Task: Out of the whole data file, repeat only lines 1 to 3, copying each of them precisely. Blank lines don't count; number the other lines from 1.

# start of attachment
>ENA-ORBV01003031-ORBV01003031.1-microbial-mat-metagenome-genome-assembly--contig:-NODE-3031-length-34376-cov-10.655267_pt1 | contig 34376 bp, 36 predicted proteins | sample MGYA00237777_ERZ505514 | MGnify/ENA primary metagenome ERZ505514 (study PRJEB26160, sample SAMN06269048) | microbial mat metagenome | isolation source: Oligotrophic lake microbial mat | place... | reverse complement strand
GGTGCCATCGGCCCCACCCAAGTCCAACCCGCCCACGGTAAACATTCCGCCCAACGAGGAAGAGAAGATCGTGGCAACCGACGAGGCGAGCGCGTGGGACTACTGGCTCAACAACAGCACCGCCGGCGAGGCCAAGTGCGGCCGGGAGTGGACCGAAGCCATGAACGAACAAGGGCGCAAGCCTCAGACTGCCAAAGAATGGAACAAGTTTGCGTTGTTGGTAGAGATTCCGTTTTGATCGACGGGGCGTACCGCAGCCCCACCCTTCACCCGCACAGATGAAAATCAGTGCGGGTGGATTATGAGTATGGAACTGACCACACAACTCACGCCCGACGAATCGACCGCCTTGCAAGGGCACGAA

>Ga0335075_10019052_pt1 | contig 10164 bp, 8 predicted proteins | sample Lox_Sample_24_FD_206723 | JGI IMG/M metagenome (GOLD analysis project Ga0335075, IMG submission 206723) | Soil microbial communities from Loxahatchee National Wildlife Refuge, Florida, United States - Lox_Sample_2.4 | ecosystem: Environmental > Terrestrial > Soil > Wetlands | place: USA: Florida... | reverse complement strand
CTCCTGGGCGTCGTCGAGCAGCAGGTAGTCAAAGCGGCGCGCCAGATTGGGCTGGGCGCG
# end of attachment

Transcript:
>ENA-ORBV01003031-ORBV01003031.1-microbial-mat-metagenome-genome-assembly--contig:-NODE-3031-length-34376-cov-10.655267_pt1 | contig 34376 bp, 36 predicted proteins | sample MGYA00237777_ERZ505514 | MGnify/ENA primary metagenome ERZ505514 (study PRJEB26160, sample SAMN06269048) | microbial mat metagenome | isolation source: Oligotrophic lake microbial mat | place... | reverse complement strand
GGTGCCATCGGCCCCACCCAAGTCCAACCCGCCCACGGTAAACATTCCGCCCAACGAGGAAGAGAAGATCGTGGCAACCGACGAGGCGAGCGCGTGGGACTACTGGCTCAACAACAGCACCGCCGGCGAGGCCAAGTGCGGCCGGGAGTGGACCGAAGCCATGAACGAACAAGGGCGCAAGCCTCAGACTGCCAAAGAATGGAACAAGTTTGCGTTGTTGGTAGAGATTCCGTTTTGATCGACGGGGCGTACCGCAGCCCCACCCTTCACCCGCACAGATGAAAATCAGTGCGGGTGGATTATGAGTATGGAACTGACCACACAACTCACGCCCGACGAATCGACCGCCTTGCAAGGGCACGAA

>Ga0335075_10019052_pt1 | contig 10164 bp, 8 predicted proteins | sample Lox_Sample_24_FD_206723 | JGI IMG/M metagenome (GOLD analysis project Ga0335075, IMG submission 206723) | Soil microbial communities from Loxahatchee National Wildlife Refuge, Florida, United States - Lox_Sample_2.4 | ecosystem: Environmental > Terrestrial > Soil > Wetlands | place: USA: Florida... | reverse complement strand